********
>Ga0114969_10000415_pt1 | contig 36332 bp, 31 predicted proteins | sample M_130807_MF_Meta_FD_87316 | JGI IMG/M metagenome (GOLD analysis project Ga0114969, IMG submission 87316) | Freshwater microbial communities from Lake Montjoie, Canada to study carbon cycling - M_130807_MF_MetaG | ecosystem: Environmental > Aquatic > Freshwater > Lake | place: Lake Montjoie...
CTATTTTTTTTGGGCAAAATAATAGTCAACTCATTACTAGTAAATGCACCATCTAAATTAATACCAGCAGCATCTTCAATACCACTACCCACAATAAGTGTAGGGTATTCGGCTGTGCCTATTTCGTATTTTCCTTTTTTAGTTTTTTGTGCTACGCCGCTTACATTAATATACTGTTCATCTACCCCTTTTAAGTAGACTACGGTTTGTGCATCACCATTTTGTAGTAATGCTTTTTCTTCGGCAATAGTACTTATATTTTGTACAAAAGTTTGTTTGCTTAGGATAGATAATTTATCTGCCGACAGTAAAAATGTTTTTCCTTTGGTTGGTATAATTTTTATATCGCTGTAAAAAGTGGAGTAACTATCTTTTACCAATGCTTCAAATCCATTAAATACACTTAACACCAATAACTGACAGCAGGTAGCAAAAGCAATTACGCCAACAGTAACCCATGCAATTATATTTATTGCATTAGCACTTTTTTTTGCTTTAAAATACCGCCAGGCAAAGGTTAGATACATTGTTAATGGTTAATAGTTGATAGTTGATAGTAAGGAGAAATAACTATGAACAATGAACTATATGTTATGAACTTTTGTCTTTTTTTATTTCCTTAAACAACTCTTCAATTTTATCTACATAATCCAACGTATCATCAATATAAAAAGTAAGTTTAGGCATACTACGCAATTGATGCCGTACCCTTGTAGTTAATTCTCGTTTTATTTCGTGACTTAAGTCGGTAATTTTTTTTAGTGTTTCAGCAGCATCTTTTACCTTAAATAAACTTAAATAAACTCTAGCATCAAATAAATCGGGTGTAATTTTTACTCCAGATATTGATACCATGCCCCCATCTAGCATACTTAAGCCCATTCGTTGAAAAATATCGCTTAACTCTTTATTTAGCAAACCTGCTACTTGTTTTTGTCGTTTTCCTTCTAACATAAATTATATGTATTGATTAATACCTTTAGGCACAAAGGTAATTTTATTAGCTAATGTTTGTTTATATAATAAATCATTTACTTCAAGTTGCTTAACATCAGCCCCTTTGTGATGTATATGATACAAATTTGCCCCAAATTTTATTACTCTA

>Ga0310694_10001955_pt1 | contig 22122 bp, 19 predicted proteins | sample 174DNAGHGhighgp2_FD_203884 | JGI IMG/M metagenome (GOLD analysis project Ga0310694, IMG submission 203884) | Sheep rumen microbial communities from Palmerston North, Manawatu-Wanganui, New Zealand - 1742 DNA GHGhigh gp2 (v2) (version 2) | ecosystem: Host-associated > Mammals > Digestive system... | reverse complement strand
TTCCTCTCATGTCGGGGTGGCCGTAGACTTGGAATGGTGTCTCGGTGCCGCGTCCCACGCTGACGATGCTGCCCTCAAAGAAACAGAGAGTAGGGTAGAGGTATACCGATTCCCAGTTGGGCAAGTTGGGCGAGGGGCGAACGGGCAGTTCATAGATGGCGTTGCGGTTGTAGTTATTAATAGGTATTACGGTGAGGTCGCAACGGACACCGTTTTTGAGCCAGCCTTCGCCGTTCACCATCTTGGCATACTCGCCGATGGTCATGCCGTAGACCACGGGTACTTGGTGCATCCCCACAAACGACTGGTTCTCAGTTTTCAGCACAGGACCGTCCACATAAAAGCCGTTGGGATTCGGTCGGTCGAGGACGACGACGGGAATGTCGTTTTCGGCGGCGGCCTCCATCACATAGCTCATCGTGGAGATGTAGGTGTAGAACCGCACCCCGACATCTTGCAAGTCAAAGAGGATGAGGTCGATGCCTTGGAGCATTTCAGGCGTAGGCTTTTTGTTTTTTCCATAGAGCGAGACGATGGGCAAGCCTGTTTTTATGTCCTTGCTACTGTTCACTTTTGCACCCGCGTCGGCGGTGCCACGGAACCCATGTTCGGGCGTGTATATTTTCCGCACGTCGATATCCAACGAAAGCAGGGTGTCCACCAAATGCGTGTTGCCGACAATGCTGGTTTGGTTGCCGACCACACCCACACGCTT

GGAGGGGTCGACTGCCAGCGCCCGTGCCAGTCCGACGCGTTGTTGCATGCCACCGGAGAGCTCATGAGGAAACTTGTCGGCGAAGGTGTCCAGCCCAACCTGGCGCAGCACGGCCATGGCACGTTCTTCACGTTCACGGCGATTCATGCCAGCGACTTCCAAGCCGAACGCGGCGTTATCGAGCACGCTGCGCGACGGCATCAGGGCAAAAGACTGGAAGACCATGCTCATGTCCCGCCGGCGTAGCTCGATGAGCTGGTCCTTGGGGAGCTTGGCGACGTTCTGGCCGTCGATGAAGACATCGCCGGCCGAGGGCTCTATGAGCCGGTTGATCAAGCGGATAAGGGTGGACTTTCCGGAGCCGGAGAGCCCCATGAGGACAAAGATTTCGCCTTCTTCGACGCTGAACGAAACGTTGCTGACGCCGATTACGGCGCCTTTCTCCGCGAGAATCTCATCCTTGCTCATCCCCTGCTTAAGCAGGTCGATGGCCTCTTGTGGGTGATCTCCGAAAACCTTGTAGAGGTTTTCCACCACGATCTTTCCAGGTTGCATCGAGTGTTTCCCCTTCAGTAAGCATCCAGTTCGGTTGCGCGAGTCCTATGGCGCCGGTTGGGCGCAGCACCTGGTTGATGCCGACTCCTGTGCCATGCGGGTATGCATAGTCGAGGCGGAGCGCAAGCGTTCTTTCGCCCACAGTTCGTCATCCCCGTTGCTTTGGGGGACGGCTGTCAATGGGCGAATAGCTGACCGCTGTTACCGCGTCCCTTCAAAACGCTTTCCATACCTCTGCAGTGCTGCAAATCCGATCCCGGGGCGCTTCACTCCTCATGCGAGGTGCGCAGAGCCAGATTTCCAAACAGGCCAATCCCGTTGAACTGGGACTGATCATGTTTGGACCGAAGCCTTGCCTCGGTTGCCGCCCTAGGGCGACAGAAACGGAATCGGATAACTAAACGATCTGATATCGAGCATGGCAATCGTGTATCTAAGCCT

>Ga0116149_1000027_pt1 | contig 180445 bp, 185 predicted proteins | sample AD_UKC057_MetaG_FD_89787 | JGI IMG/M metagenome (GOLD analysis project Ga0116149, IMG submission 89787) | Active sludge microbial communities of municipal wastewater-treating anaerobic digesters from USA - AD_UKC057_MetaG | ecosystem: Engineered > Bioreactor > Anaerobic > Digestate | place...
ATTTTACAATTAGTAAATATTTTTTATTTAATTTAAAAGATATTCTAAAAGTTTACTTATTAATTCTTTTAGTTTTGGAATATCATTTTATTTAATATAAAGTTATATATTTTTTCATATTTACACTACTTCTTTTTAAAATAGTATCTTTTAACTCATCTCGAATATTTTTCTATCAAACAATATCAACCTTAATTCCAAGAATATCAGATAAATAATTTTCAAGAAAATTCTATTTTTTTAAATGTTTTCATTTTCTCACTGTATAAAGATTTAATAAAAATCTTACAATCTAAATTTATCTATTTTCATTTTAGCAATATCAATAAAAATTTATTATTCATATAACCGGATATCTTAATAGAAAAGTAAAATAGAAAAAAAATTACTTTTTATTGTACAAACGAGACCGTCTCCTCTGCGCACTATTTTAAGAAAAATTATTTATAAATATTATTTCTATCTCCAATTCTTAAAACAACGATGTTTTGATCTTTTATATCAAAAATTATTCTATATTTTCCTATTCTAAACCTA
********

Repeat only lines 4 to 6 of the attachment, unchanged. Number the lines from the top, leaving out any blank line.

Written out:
TTCCTCTCATGTCGGGGTGGCCGTAGACTTGGAATGGTGTCTCGGTGCCGCGTCCCACGCTGACGATGCTGCCCTCAAAGAAACAGAGAGTAGGGTAGAGGTATACCGATTCCCAGTTGGGCAAGTTGGGCGAGGGGCGAACGGGCAGTTCATAGATGGCGTTGCGGTTGTAGTTATTAATAGGTATTACGGTGAGGTCGCAACGGACACCGTTTTTGAGCCAGCCTTCGCCGTTCACCATCTTGGCATACTCGCCGATGGTCATGCCGTAGACCACGGGTACTTGGTGCATCCCCACAAACGACTGGTTCTCAGTTTTCAGCACAGGACCGTCCACATAAAAGCCGTTGGGATTCGGTCGGTCGAGGACGACGACGGGAATGTCGTTTTCGGCGGCGGCCTCCATCACATAGCTCATCGTGGAGATGTAGGTGTAGAACCGCACCCCGACATCTTGCAAGTCAAAGAGGATGAGGTCGATGCCTTGGAGCATTTCAGGCGTAGGCTTTTTGTTTTTTCCATAGAGCGAGACGATGGGCAAGCCTGTTTTTATGTCCTTGCTACTGTTCACTTTTGCACCCGCGTCGGCGGTGCCACGGAACCCATGTTCGGGCGTGTATATTTTCCGCACGTCGATATCCAACGAAAGCAGGGTGTCCACCAAATGCGTGTTGCCGACAATGCTGGTTTGGTTGCCGACCACACCCACACGCTT

GGAGGGGTCGACTGCCAGCGCCCGTGCCAGTCCGACGCGTTGTTGCATGCCACCGGAGAGCTCATGAGGAAACTTGTCGGCGAAGGTGTCCAGCCCAACCTGGCGCAGCACGGCCATGGCACGTTCTTCACGTTCACGGCGATTCATGCCAGCGACTTCCAAGCCGAACGCGGCGTTATCGAGCACGCTGCGCGACGGCATCAGGGCAAAAGACTGGAAGACCATGCTCATGTCCCGCCGGCGTAGCTCGATGAGCTGGTCCTTGGGGAGCTTGGCGACGTTCTGGCCGTCGATGAAGACATCGCCGGCCGAGGGCTCTATGAGCCGGTTGATCAAGCGGATAAGGGTGGACTTTCCGGAGCCGGAGAGCCCCATGAGGACAAAGATTTCGCCTTCTTCGACGCTGAACGAAACGTTGCTGACGCCGATTACGGCGCCTTTCTCCGCGAGAATCTCATCCTTGCTCATCCCCTGCTTAAGCAGGTCGATGGCCTCTTGTGGGTGATCTCCGAAAACCTTGTAGAGGTTTTCCACCACGATCTTTCCAGGTTGCATCGAGTGTTTCCCCTTCAGTAAGCATCCAGTTCGGTTGCGCGAGTCCTATGGCGCCGGTTGGGCGCAGCACCTGGTTGATGCCGACTCCTGTGCCATGCGGGTATGCATAGTCGAGGCGGAGCGCAAGCGTTCTTTCGCCCACAGTTCGTCATCCCCGTTGCTTTGGGGGACGGCTGTCAATGGGCGAATAGCTGACCGCTGTTACCGCGTCCCTTCAAAACGCTTTCCATACCTCTGCAGTGCTGCAAATCCGATCCCGGGGCGCTTCACTCCTCATGCGAGGTGCGCAGAGCCAGATTTCCAAACAGGCCAATCCCGTTGAACTGGGACTGATCATGTTTGGACCGAAGCCTTGCCTCGGTTGCCGCCCTAGGGCGACAGAAACGGAATCGGATAACTAAACGATCTGATATCGAGCATGGCAATCGTGTATCTAAGCCT

>Ga0116149_1000027_pt1 | contig 180445 bp, 185 predicted proteins | sample AD_UKC057_MetaG_FD_89787 | JGI IMG/M metagenome (GOLD analysis project Ga0116149, IMG submission 89787) | Active sludge microbial communities of municipal wastewater-treating anaerobic digesters from USA - AD_UKC057_MetaG | ecosystem: Engineered > Bioreactor > Anaerobic > Digestate | place...